3rd Round (84th Overall)
Shawn Oakman – DE – Baylor – 6’8″, 287 pounds
The Redskins address the defensive line again by drafting defensive end Shawn Oakman out of Baylor. Oakman became an internet sensation while at Baylor due to his imposing physique which overshadowed the fact that he was a highly productive player in college. He is a powerful pass rusher who uses his length and strength to his advantage off the snap. He also is a great run defender as he utilizes his length to set the edge and wrap up ball carriers. While Oakman has all the traits of a successful defensive end he is raw as he does not have a great repertoire of pass rush moves and does not have much polish to his game. Oakman would provide key depth to the defensive end position as well as a low floor prospect with value as an early down run defender.
4th Round (110th Overall) from LA Rams
Miles Killebrew – SS/LB – Southern Utah – 6’2″, 217 pounds
The new trend in the NFL is utilizing smaller, athletic coverage linebackers; the Redskins could sorely use this type of player due to their deficiencies in coverage. This is where Miles Killebrew comes in, he played safety in college but his size and skill set would translate well to the linebacker position. He is a physical, hard hitting, athletic player who projects similar to Arizona Cardinals hybrid linebacker Deone Bucannon. Killebrew does have some questions about his instincts and range in coverage as well as his quality of competition in college but his skills would be a welcome addition to the Redskins linebacking corps.
4th Round (120th Overall)
Evan Boehm – C – Missouri – 6’2″, 302 pounds
The Redskins got by last year with a patchwork offensive line after a string of injuries which exposed their lack of depth along the o-line. One position of need is center as Kory Lichtensteiger graded out as an average center and he doesn’t exactly fit the power blocking scheme that Bill Callahan has implemented. A player who would fit this system seamlessly is Missouri’s Evan Boehm. Boehm is a powerhouse at the center position with the strength to maul defenders at the line of scrimmage. His power would be welcome to the Redskins offensive line as well as his toughness and durability. He pairs his power with great recognition before the snap for a well rounded game. His frame is a concern as well as mobility past the first level but Boehm’s power, intelligence, and leadership should allow him to excel at the next level.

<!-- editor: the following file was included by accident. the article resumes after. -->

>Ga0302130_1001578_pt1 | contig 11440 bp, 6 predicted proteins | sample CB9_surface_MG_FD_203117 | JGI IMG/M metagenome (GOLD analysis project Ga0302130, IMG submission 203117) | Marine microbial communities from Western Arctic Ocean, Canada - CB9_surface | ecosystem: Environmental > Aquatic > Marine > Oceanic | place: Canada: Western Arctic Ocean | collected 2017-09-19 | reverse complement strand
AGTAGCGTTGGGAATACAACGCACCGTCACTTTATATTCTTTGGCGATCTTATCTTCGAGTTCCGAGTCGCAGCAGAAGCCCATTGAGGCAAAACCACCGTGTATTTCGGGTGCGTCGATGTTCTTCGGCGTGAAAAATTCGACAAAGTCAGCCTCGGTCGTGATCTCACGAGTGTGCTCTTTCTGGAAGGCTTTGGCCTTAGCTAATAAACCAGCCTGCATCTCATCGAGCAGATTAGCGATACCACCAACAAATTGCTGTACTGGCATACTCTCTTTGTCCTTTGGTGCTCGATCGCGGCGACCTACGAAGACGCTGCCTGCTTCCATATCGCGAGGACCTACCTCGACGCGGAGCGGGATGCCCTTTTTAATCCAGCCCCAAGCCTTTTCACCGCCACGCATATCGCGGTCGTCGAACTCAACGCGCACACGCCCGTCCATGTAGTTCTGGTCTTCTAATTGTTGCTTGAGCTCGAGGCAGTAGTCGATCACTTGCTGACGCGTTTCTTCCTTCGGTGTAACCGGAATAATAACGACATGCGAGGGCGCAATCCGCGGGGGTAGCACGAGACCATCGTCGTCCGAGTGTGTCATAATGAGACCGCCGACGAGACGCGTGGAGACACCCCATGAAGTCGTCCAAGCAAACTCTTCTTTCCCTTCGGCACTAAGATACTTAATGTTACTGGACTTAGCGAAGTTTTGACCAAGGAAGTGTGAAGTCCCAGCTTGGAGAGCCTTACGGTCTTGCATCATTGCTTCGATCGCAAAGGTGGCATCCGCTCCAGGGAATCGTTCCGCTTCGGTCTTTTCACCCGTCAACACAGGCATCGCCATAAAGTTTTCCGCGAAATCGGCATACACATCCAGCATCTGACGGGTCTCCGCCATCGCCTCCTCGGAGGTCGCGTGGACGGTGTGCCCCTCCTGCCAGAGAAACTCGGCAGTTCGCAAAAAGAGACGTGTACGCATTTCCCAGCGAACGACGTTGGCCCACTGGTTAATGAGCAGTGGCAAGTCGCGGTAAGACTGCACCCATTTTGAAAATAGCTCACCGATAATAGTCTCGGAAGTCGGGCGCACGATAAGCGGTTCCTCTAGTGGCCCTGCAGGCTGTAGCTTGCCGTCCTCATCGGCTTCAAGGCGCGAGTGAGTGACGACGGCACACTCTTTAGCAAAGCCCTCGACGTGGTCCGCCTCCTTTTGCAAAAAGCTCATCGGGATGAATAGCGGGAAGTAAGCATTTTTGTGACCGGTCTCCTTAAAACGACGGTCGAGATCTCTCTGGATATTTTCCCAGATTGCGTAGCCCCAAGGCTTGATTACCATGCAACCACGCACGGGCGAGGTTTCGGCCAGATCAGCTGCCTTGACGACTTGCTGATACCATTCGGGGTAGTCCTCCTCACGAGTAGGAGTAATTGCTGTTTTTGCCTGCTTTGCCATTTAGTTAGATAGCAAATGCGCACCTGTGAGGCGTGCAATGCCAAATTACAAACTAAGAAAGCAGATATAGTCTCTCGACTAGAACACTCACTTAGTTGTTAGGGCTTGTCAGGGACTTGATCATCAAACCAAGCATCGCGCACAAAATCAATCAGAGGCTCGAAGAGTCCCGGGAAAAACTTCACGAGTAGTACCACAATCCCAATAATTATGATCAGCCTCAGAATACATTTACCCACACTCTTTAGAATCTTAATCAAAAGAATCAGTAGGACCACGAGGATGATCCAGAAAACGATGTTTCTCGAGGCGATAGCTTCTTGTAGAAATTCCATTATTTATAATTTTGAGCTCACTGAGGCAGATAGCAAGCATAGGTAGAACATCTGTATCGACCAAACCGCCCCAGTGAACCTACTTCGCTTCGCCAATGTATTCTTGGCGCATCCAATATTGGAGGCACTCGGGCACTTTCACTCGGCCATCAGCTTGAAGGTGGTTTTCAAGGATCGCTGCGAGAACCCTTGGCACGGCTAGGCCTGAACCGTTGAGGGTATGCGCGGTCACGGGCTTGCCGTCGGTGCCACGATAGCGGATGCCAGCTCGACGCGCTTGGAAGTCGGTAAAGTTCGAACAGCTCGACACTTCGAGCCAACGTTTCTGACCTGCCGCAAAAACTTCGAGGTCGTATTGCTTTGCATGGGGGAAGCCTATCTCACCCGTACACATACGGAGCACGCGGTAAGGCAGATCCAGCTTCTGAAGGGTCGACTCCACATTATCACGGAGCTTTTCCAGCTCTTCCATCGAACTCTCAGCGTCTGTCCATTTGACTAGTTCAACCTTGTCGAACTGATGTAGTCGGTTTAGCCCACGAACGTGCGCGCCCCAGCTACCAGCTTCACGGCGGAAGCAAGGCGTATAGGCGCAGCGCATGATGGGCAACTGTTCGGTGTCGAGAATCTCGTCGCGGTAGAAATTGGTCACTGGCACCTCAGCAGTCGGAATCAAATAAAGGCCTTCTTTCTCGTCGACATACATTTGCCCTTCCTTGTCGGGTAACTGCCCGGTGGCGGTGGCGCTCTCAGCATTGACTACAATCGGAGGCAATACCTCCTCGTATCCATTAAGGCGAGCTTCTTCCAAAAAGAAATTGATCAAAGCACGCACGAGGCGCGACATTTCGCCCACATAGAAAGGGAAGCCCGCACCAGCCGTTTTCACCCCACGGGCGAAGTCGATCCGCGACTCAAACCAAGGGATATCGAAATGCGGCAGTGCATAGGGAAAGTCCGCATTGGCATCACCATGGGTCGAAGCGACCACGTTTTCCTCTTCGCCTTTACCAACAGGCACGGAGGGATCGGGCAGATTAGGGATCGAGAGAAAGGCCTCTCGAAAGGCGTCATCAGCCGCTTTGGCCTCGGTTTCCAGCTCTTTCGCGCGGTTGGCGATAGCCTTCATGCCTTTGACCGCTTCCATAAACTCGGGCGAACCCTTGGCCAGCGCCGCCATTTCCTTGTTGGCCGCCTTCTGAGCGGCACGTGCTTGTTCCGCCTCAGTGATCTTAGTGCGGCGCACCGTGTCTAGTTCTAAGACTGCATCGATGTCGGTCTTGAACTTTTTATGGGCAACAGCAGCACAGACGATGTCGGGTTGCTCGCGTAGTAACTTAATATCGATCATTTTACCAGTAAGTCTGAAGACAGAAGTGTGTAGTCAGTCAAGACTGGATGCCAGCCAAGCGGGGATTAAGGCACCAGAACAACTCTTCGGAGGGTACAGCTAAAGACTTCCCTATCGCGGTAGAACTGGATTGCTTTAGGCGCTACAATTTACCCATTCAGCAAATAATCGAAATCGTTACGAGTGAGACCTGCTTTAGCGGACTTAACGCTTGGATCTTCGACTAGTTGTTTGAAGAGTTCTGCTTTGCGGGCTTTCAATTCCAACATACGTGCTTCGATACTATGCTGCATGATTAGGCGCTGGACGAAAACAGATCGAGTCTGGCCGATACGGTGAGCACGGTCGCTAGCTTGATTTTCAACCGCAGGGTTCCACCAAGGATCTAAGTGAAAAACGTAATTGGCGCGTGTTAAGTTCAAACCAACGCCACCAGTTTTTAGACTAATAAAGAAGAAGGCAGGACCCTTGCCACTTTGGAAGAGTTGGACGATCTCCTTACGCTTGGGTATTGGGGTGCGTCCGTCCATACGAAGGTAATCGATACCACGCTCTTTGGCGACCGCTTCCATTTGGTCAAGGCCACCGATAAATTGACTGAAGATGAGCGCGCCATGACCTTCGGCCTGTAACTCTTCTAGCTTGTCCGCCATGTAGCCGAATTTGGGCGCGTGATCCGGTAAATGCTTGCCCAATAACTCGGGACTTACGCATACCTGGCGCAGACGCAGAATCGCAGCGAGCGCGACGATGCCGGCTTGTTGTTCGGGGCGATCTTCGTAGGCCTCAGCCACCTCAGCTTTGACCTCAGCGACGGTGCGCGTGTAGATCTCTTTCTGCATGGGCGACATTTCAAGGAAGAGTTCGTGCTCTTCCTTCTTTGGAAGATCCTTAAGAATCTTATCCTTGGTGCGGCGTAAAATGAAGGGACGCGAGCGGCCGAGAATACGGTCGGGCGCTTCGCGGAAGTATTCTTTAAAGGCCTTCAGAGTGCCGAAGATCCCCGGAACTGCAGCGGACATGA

5th Round (158th Overall)
DeAndre Houston-Carson – FS – William & Mary – 6’1″, 211 pounds
The Redskins will double dip into the defensive secondary draft pool because they could use some depth at the safety position. The Redskins got a late round gem in last years draft when they took Kyshoen Jarrett out of Virginia Tech. I see them taking a safety out of another Virginia school, DeAndre Houston-Carson out of William & Mary. Houston-Carson started his career as a corner until switching to safety this past season and excelling. He exhibits great instincts at the position with the ability to work on zone and man coverage. He is a sure tackler, leading his team in tackles this past season. He also possesses special teams prowess, which is an important trait for later round picks. Houston-Carson is still learning the position which shows at times with bad angles and slow recognition but if given time to acclimate to the position and the pro game, he could become another McCloughan late round steal at the safety position.